Yesterday, in a surprise announcement, Amazon launched a new retail platform empowering video content creators to sell streaming media. It’s called Amazon Video Direct, and you can sign up now. What does it mean for filmmakers?
Previously, there were a few ways to get your films into the search results at Amazon.com, none of them ideal. The blue chip way was to somehow strike a high-level business deal, generally via traditional distribution channels, for both physical media and/or streaming media — big shot territory. For the rest of us 99%-ers, there was always (and still is) the option to just become an Amazon Marketplace seller, and use Amazon as an ordering system (you pack and ship DVDs/Blu-Rays after collecting the money, and giving a share of profit to Amazon), or to use Amazon as a complete order fulfillment system by sending them a batch of DVDs/Blu-Rays that they send out from their warehouses. If you happen to move product, they let you know when inventory is low enough for another batch…at your own risk, since your bulk might not eventually sell.
Lastly, for a long time there has been a parallel company under the Amazon umbrella called CreateSpace.com. Analogous to another Amazon acquisition we all know too well (and hate), Withoutabox.com, it had a clunky/primitive interface, and its technology was (and still is) way behind the times. The great thing about CreateSpace, though, is that it prints DVDs (not Blu-Rays, unfortunately) on-demand, as customers order them, so that you don’t have to risk buying in bulk. (Who among us doesn’t get free “merch” almost weekly from our creative circles of friends? It feels generous at first, until you realize — usually with a significant other looming nearby eager to get rid of clutter — that it’s just a melancholy off-loading of unsold discs from two-projects-ago.) Problem is, CreateSpace takes a gigantic, greedy cut of your profits from physical media: like, literally, if you set the retail price at ten bucks, you make about fifty cents in profit from a sale. It slides a teeny bit up from there, but seriously: can we justify charging much more than ten bucks for a DVD these days?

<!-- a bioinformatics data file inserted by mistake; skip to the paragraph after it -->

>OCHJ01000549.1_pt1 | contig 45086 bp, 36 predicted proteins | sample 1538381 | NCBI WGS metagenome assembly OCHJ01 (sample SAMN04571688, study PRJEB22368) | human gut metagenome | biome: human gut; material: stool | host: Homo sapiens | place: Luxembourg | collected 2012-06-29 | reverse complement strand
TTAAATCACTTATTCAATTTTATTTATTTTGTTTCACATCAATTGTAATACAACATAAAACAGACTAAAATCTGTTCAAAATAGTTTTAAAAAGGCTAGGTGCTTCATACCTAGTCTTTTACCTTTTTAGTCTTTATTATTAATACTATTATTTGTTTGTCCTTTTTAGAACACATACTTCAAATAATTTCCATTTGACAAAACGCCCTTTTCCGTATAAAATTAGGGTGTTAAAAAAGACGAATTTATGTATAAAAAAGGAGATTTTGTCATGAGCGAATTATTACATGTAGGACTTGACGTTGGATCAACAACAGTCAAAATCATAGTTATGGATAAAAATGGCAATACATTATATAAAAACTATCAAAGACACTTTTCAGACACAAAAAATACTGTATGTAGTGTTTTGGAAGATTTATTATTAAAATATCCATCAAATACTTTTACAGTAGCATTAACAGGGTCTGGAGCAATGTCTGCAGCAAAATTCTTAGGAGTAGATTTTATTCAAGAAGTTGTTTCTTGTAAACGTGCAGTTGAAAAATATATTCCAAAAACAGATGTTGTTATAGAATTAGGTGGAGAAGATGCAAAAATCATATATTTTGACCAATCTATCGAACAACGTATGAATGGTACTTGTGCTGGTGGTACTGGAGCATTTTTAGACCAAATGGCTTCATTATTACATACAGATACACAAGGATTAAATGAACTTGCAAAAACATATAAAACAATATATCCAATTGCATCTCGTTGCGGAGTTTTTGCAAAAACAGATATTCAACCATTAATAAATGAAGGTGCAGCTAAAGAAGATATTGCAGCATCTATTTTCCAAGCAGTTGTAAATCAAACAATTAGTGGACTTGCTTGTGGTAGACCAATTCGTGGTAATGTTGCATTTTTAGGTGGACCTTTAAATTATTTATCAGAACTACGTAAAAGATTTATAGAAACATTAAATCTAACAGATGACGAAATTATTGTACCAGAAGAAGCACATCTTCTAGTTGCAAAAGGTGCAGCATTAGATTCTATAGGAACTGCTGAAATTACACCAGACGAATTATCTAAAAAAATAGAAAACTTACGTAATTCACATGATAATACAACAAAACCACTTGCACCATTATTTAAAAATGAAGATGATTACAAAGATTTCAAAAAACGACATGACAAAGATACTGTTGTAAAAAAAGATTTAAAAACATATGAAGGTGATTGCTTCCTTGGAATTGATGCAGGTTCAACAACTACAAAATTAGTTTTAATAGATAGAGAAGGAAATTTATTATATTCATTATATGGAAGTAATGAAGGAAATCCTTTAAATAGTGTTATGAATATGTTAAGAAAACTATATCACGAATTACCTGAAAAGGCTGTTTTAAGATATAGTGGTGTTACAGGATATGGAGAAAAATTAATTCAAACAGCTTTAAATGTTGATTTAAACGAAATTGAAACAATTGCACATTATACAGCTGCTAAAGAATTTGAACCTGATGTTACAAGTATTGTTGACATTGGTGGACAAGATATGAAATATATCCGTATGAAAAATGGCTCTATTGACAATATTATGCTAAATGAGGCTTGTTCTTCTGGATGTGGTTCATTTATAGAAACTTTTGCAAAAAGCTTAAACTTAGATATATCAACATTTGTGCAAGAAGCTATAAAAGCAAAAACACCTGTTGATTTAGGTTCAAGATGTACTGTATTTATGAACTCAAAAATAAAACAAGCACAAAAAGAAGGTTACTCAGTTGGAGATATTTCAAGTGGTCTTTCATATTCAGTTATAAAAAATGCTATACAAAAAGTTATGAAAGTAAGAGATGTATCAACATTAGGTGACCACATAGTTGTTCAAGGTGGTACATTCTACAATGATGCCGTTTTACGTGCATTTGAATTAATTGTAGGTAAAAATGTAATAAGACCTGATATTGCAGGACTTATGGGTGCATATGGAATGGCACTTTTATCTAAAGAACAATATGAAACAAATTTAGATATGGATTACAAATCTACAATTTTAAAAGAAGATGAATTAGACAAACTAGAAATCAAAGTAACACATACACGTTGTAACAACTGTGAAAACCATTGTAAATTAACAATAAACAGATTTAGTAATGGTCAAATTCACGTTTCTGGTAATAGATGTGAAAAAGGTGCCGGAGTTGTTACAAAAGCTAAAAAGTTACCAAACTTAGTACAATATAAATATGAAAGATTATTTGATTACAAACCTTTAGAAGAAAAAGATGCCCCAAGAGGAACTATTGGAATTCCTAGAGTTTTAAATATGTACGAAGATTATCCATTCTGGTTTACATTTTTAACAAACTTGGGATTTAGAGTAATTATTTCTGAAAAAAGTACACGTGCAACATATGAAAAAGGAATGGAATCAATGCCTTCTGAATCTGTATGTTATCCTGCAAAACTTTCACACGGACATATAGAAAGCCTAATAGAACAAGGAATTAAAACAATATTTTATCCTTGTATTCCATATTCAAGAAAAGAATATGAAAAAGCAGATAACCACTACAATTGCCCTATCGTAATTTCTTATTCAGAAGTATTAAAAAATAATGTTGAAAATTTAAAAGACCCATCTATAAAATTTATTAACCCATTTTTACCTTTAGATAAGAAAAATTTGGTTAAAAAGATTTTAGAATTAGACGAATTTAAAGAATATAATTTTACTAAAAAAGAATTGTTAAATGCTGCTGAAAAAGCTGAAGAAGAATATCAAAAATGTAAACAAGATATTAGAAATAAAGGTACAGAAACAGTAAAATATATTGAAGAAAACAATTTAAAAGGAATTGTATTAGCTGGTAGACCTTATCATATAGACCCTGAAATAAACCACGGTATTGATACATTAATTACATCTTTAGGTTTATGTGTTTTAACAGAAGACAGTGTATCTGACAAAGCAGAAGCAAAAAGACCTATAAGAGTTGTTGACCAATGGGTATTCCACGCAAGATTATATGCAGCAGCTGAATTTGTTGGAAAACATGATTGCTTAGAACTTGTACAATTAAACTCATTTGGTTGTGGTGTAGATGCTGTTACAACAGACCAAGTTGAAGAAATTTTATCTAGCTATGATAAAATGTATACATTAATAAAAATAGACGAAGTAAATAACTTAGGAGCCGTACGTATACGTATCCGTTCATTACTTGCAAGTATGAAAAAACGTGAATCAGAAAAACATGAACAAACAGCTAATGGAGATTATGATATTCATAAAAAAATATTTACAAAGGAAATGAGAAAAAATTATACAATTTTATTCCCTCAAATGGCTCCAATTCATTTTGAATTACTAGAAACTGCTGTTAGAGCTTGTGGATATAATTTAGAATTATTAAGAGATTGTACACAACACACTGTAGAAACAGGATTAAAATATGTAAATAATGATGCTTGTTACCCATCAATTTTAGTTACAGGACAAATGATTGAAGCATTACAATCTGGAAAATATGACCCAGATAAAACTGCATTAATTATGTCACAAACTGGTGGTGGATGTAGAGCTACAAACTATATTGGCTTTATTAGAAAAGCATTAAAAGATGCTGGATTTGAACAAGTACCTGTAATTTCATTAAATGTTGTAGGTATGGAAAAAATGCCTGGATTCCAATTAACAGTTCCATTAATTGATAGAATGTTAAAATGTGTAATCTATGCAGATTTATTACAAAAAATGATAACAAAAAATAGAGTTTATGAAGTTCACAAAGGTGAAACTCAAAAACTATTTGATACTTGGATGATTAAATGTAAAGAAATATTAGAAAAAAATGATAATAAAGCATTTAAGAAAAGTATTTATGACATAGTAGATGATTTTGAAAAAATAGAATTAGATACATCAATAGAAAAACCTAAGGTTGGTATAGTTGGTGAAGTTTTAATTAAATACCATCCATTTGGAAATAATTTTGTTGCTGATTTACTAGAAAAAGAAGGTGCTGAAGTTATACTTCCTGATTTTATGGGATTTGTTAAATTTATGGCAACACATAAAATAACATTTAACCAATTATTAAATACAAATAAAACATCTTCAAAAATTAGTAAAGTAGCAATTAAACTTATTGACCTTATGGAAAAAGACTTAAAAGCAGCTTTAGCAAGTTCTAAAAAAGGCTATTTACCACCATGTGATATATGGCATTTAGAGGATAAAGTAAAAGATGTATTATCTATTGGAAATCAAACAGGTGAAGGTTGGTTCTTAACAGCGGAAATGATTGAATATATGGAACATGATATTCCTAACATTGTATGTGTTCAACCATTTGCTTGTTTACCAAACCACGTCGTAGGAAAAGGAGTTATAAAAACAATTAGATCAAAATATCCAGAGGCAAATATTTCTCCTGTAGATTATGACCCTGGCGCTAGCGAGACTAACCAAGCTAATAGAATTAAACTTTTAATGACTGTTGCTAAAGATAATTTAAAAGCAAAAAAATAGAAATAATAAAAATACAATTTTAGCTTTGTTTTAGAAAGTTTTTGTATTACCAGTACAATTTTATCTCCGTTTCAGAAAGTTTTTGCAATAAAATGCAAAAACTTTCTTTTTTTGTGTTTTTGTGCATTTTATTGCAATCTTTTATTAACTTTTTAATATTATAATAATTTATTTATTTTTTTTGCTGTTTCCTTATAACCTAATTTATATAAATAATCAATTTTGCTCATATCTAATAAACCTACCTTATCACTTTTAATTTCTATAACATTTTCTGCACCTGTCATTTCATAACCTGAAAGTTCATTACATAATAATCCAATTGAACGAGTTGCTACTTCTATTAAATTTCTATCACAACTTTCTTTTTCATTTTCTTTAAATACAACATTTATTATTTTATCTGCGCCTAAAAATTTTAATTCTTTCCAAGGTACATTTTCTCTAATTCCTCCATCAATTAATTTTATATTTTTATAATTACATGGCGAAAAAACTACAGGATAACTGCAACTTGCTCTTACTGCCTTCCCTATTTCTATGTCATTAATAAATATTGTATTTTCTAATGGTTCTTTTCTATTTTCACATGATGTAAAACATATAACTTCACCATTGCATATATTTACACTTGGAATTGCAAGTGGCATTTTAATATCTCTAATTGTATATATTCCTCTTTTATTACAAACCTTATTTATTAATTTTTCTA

At some point years ago, CreateSpace began offering the option to take that uploaded DVD media and “transcode” the video (it’s magic!) for Amazon Instant Video streaming. So, when someone found your DVD on Amazon.com, they would also see an option to buy or rent the streaming version. Profit margins have been better for that, yet there was always a laughable limitation when streaming via CreateSpace: the maximum resolution is SD video quality (since it’s lifted from your retail DVDs). No joke: 720 by 480 pixels.
So now, the newest kid on the block is Amazon Video Direct. CreateSpace hasn’t explained very well how existing libraries will be affected, and whether CreateSpace content will have the option to keep their “spots on the shelves” preserving sales history, while upgrading the source media to HD. In fact, existing CreateSpace users like myself are weirdly getting punished for having a loyal history with Amazon: anyone can sign up immediately for Amazon Video Direct as a new seller (see the sample registration page at left), but migration of existing CreateSpace streaming videos to the new platform is expected to take about four weeks. At this point, it’s also uncertain whether Amazon will offer any option to merge accounts.